Software updates  •  21.04.2021

Ported Jevero to Rhino7

Ported Jevero to Rhino7
Published on 21.04.2021

Today, Great Place to Work and Fortune Magazine have honored Adobe as one of the 100 Best Companies to Work For. We are so proud to say that this is Adobe’s 21st year on the prestigious list, and have come in at no. 18, moving up 17 spots from last year.

Today, Great Place to Work and Fortune Magazine have honored Adobe as one of the 100 Best Companies to Work For. We are so proud to say that this is Adobe’s 21st year on the prestigious list, and have come in at no. 18, moving up 17 spots from last year.

To determine the 2021 list, Great Place to Work surveyed over half a million employees on issues including how trustworthy, caring and fair the company is in times of crises; employees’ physical, emotional and financial health; and the company’s broader community impact. Particular attention was paid to how employees’ experiences varied depending on their job role, gender, race/ethnicity, payroll status, and other characteristics to ensure that the company is creating a great workplace for all.

After 21 years of being recognized, especially after a tumultuous 2020, here are our lessons learned.

1. Our people are our most important asset

Adobe’s success is not possible without our 22,000+ employees around the globe, who are rallied around our mission and strategy – to create products and experiences that inspire people, transform industries, and move the world forward. Simply put, our people come first, and our top priority remains the health and wellbeing of our employees. So, how do we make sure our people are taken care of? From life changing benefits to robust developmental opportunities, we enable all our employees to succeed at work and at home, and achieve their goals.

Ho chi minh statue city hall saigon
Ho chi minh statue city hall saigon

2. Culture changes. Values do not

As a company that’s been around for over 35 years and is constantly growing, we recognize that our company culture is fluid. However, what has not changed are our company’s core values. When John Warnock and Chuck Geschke founded Adobe in 1982, they wanted to build a company that was technologically innovative and prosperous. But they also wanted to create a workplace based on honesty, trust and a belief in treating others as they would like to be treated. Adobe’s core values—Genuine, Exceptional, Innovative and Involved—remain critical to our success, guide how we hire candidates, and are embodied by our employees worldwide.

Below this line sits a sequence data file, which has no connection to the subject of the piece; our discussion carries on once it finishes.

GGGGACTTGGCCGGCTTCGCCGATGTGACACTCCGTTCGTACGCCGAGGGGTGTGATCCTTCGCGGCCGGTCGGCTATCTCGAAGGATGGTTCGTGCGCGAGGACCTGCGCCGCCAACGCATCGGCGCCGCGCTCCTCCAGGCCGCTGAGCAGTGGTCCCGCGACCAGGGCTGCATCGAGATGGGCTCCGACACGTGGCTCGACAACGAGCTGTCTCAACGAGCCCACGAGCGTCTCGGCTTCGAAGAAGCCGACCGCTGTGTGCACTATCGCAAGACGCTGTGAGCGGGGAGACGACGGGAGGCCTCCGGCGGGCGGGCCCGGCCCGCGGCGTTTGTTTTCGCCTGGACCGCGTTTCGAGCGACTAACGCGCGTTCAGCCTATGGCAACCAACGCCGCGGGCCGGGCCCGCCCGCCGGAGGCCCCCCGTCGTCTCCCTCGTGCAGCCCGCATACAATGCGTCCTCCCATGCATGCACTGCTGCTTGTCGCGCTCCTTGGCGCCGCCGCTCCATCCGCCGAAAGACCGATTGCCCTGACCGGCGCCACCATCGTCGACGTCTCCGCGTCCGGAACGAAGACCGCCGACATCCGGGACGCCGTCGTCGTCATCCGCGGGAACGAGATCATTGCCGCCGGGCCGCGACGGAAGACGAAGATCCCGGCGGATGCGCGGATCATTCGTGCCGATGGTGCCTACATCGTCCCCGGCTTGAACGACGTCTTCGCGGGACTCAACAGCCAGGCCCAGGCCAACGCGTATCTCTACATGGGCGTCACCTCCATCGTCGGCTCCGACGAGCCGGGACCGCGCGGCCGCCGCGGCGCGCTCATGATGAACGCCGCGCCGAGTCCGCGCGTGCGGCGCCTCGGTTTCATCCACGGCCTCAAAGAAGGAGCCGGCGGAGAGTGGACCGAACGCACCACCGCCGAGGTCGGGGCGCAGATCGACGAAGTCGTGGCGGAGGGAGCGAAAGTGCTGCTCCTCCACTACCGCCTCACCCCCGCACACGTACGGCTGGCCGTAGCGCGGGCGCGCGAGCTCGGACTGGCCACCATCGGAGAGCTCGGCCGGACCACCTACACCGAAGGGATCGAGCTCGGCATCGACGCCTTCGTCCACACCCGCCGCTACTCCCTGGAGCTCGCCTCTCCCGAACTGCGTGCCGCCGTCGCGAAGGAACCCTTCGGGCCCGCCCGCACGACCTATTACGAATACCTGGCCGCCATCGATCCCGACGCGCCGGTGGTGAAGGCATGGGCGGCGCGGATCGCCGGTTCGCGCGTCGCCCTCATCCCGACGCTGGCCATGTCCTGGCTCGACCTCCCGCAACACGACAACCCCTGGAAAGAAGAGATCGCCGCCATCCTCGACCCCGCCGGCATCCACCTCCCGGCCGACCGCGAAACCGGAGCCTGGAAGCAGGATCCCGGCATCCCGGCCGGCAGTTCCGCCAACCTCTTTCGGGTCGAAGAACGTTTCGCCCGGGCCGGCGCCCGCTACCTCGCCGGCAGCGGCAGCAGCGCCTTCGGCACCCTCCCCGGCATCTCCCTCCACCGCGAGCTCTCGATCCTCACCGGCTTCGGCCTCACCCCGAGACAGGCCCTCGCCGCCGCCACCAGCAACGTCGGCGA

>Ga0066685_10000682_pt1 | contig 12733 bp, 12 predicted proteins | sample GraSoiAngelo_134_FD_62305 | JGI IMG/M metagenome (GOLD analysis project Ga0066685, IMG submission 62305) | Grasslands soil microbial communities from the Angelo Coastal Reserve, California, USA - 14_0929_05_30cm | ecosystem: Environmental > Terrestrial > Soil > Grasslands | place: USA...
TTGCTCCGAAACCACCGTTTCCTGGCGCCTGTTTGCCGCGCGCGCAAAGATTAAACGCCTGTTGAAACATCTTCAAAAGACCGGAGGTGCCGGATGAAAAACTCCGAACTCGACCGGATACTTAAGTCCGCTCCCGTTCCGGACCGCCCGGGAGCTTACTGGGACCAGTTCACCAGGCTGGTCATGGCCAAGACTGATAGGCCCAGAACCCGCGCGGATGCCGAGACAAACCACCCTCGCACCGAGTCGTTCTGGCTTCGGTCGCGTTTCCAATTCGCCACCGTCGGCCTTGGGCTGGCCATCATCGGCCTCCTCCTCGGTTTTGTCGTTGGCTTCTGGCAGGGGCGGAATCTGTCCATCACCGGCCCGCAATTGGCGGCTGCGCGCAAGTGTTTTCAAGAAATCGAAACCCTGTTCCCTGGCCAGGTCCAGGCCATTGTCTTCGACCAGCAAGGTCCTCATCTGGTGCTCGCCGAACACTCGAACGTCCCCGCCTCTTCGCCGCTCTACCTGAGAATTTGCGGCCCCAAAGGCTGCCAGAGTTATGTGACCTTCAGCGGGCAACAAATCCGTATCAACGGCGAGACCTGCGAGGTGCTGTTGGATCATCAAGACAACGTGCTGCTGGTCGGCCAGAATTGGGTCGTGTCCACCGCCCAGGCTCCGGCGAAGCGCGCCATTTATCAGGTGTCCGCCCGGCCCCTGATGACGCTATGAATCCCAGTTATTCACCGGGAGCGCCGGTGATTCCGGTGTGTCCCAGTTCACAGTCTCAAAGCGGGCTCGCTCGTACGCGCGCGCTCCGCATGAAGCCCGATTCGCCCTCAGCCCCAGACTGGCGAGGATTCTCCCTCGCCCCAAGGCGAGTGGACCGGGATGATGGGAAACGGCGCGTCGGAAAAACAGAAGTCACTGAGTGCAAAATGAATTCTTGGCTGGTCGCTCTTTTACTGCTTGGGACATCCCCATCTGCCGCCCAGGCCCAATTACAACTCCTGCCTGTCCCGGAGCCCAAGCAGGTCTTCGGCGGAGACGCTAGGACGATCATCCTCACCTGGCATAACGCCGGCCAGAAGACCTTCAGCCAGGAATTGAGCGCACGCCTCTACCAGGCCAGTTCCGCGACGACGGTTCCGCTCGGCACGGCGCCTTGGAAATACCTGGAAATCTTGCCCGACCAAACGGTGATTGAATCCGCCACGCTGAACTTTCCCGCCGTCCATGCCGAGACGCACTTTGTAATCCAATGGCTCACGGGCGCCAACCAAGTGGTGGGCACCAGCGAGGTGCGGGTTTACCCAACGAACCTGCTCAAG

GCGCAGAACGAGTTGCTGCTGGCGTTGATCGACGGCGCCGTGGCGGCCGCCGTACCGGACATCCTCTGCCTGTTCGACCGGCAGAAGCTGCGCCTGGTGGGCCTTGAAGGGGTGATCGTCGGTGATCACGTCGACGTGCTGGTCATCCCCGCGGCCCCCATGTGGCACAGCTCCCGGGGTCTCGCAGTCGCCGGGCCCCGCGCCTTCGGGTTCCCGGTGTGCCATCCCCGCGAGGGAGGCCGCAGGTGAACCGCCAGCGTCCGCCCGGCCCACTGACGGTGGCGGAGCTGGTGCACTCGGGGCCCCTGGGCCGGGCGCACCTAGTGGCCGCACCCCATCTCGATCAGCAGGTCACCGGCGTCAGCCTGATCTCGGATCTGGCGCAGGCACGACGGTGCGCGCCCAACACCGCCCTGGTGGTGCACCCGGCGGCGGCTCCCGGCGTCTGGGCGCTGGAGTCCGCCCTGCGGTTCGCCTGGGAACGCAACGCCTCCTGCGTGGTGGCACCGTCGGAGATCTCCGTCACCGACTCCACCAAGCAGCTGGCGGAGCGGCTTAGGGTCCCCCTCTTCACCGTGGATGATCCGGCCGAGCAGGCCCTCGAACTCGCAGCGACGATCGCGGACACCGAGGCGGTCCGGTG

3. Putting time on Earth in the palm of our hand

Making a planet-sized timelapse video required a significant amount of what we call “pixel crunching” in Earth Engine, Google’s cloud platform for geospatial analysis. To add animated Timelapse imagery to Google Earth, we gathered more than 24 million satellite images from 1984 to 2020, representing quadrillions of pixels. It took more than two million processing hours across thousands of machines in Google Cloud to compile 20 petabytes of satellite imagery into a single 4.4 terapixel-sized video mosaic — that’s the equivalent of 530,000 videos in 4K resolution! And all this computing was done inside our carbon-neutral, 100% renewable energy-matched data centers, which are part of our commitments to help build a carbon-free future.

As far as we know, Timelapse in Google Earth is the largest video on the planet, of our planet. And creating it required out-of-this-world collaboration. This work was possible because of the U.S. government and European Union’s commitments to open and accessible data. Not to mention their herculean efforts to launch rockets, rovers, satellites and astronauts into space in the spirit of knowledge and exploration. Timelapse in Google Earth simply wouldn’t have been possible without NASA and the United States Geological Survey’s Landsat program, the world’s first (and longest-running) civilian Earth observation program, and the European Union’s Copernicus program with its Sentinel satellites.